Good luck!


How To: Remove Water Stains from Wood

Those white, cloudy rings on your wood furniture don't have to stay there forever. Try one of these methods for removing—or at least minimizing—water stains on wood.

How to Remove Water Stains from Wood - White Ring

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Wood furniture is beautiful, but it’s not impervious to the wear and tear of everyday life. To retain their looks, new and antique wood tables and chairs must be properly maintained. It’s for good reason that your parents sternly insisted that you use coasters: Water and wood are indeed natural enemies.

If the damage has already been done, and you now have to figure how to remove water stains from wood, don’t be discouraged—many have been there before you and successfully eliminated—or at least made significantly less visible—the unsightly marks that moisture can leave in its wake. In fact, for anyone researching the issue, it can be difficult to know where to start, not because there isn’t enough advice available, but because there’s so much. How do you know which of the many repair methods are most reliable? What follows are details on the three approaches that we and others have found to be the most effective. You may need to work through a bit of trial and error before discovering the trick that works in your case. Be patient, and good luck!

Water stains show up as white or light-colored rings or clouds. The light color is a sign that the moisture hasn’t reached the actual wood; rather, it’s trapped within the finish. (It’s when the stain is black or dark-colored that you have a real problem and should either refinish the piece yourself or consult a pro.)

How to Remove Water Stains from Wood - Coaster

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Method 1: Ironing
As with most stains, it helps to act quickly. If the stain has been there for only a few days, try this: Empty your clothes iron of all the water inside, then bring it into the room with the affected piece of furniture. Plug in the iron, then lay a cotton napkin, towel, or T-shirt over the stain. With the iron set on low, apply it briefly to the fabric before lifting the cloth to see if the ring has diminished. Repeat until (we hope) the white stain has disappeared. Alternatively, you can try using a hair dryer to achieve the same effect. Move the dryer back and forth over the area for about 10 minutes until the moisture evaporates.

Method 2: Mayonnaise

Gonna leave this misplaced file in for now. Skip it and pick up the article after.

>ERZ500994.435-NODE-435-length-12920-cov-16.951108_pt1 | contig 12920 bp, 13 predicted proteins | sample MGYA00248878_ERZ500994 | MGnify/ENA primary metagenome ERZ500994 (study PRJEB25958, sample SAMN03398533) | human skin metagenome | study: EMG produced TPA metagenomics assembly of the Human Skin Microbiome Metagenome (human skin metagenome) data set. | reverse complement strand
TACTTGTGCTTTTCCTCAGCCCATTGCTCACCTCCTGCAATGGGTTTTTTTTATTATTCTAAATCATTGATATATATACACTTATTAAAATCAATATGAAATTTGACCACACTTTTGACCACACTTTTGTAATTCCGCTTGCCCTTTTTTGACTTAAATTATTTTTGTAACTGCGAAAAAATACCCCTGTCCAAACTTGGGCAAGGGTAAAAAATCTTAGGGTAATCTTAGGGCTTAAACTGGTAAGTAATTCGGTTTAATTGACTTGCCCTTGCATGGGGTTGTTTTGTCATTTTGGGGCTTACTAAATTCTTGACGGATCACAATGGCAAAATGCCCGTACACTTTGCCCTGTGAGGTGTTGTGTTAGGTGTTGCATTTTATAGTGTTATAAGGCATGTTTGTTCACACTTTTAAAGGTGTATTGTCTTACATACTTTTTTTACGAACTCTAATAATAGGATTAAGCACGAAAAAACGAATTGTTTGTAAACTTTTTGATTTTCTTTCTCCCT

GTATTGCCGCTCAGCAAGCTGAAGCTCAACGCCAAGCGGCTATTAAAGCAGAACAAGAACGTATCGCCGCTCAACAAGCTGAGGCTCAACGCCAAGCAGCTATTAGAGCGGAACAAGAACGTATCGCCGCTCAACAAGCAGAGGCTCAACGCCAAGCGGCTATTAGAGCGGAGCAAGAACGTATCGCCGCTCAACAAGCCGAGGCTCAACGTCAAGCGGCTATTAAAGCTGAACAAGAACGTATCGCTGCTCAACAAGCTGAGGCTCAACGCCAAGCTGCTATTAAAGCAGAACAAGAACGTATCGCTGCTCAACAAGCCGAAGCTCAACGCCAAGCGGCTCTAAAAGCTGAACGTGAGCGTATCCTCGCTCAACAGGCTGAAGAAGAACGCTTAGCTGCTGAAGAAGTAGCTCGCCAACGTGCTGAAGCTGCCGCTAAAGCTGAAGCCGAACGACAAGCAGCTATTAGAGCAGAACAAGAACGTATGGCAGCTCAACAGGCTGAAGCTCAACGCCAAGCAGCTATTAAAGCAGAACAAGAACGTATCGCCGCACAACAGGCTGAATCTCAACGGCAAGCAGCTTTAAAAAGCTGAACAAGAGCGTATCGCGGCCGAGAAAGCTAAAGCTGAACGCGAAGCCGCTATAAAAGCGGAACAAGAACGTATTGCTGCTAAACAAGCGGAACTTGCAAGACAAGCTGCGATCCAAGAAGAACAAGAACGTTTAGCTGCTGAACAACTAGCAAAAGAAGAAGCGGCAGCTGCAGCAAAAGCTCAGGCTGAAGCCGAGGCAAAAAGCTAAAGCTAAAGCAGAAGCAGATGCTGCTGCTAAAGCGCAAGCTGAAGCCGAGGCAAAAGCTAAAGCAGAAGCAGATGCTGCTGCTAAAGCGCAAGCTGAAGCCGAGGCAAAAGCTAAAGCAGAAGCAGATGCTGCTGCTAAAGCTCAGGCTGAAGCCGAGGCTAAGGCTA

Assuming Method 1 gets no results, it’s worthwhile to experiment with what may at first sound like an odd thing to put on furniture: mayonnaise. Dab a bit onto a rag, then gently apply the mayonnaise directly to the stained area. Let it sit for at least an hour or as long as overnight, reapplying the mayonnaise if the initial coating dries out. If there’s no mayonnaise in your fridge, petroleum jelly may be used as an alternative. Either way, the idea is for the oil in these substances to seep into the finish, displacing the lodged moisture. Note that if you’re seeing some results but wish the remedy packed a little extra punch, consider bringing cigarette ashes into the equation. Many have reported that the penetrating power of oil works best when combined with the abrasiveness of cigarette ashes.

Method 3: Toothpaste
If the above methods have gotten you nowhere, walk to your bathroom, reach into the medicine cabinet, and pull out a tube of toothpaste—but not just any toothpaste. You’ll need the white, non-gel variety. Squeeze some onto a rag, then massage it onto the stain. You shouldn’t need to scrub hard or for very long to see results. To avoid causing any further damage to the furniture in question, it’s best to concentrate your efforts only on the affected portions, because the toothpaste can wear away the finish.

If the water stain isn’t gone completely, then it may at least have lightened enough to be less noticeable. The ace up your sleeve is that, if all else fails, you can always sand the furniture down to bare wood and refinish it. (If you’re dealing with a prized piece, you may want to consult a pro.) To prevent similar damage in the future, heed your parents’ advice and use a coaster!


How To: Get Rid of Moles

All summer long, you've put hard work into maintaining a lush lawn. Don't let it go to waste! If you see signs that moles are wreaking havoc with your lawn, save yourself a migraine by trying these methods to remove the disruptive underground pests from your yard.

How to Get Rid of Moles - Culprit